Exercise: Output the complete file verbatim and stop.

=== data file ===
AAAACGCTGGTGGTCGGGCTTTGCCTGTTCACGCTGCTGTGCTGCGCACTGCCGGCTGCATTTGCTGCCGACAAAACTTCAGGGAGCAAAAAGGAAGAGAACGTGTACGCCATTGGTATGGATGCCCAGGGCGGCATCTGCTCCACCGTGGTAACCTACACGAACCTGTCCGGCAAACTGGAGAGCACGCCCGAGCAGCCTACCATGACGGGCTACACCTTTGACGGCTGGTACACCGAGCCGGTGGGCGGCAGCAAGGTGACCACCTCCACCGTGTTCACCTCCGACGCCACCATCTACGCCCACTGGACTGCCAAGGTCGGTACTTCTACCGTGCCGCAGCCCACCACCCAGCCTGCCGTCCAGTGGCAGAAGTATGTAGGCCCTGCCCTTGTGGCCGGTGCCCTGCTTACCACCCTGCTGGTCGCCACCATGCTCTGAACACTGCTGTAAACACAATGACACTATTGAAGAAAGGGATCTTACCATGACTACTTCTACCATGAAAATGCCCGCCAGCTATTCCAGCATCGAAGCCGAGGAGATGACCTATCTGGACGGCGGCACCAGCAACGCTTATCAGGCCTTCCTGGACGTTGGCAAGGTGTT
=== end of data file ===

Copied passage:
AAAACGCTGGTGGTCGGGCTTTGCCTGTTCACGCTGCTGTGCTGCGCACTGCCGGCTGCATTTGCTGCCGACAAAACTTCAGGGAGCAAAAAGGAAGAGAACGTGTACGCCATTGGTATGGATGCCCAGGGCGGCATCTGCTCCACCGTGGTAACCTACACGAACCTGTCCGGCAAACTGGAGAGCACGCCCGAGCAGCCTACCATGACGGGCTACACCTTTGACGGCTGGTACACCGAGCCGGTGGGCGGCAGCAAGGTGACCACCTCCACCGTGTTCACCTCCGACGCCACCATCTACGCCCACTGGACTGCCAAGGTCGGTACTTCTACCGTGCCGCAGCCCACCACCCAGCCTGCCGTCCAGTGGCAGAAGTATGTAGGCCCTGCCCTTGTGGCCGGTGCCCTGCTTACCACCCTGCTGGTCGCCACCATGCTCTGAACACTGCTGTAAACACAATGACACTATTGAAGAAAGGGATCTTACCATGACTACTTCTACCATGAAAATGCCCGCCAGCTATTCCAGCATCGAAGCCGAGGAGATGACCTATCTGGACGGCGGCACCAGCAACGCTTATCAGGCCTTCCTGGACGTTGGCAAGGTGTT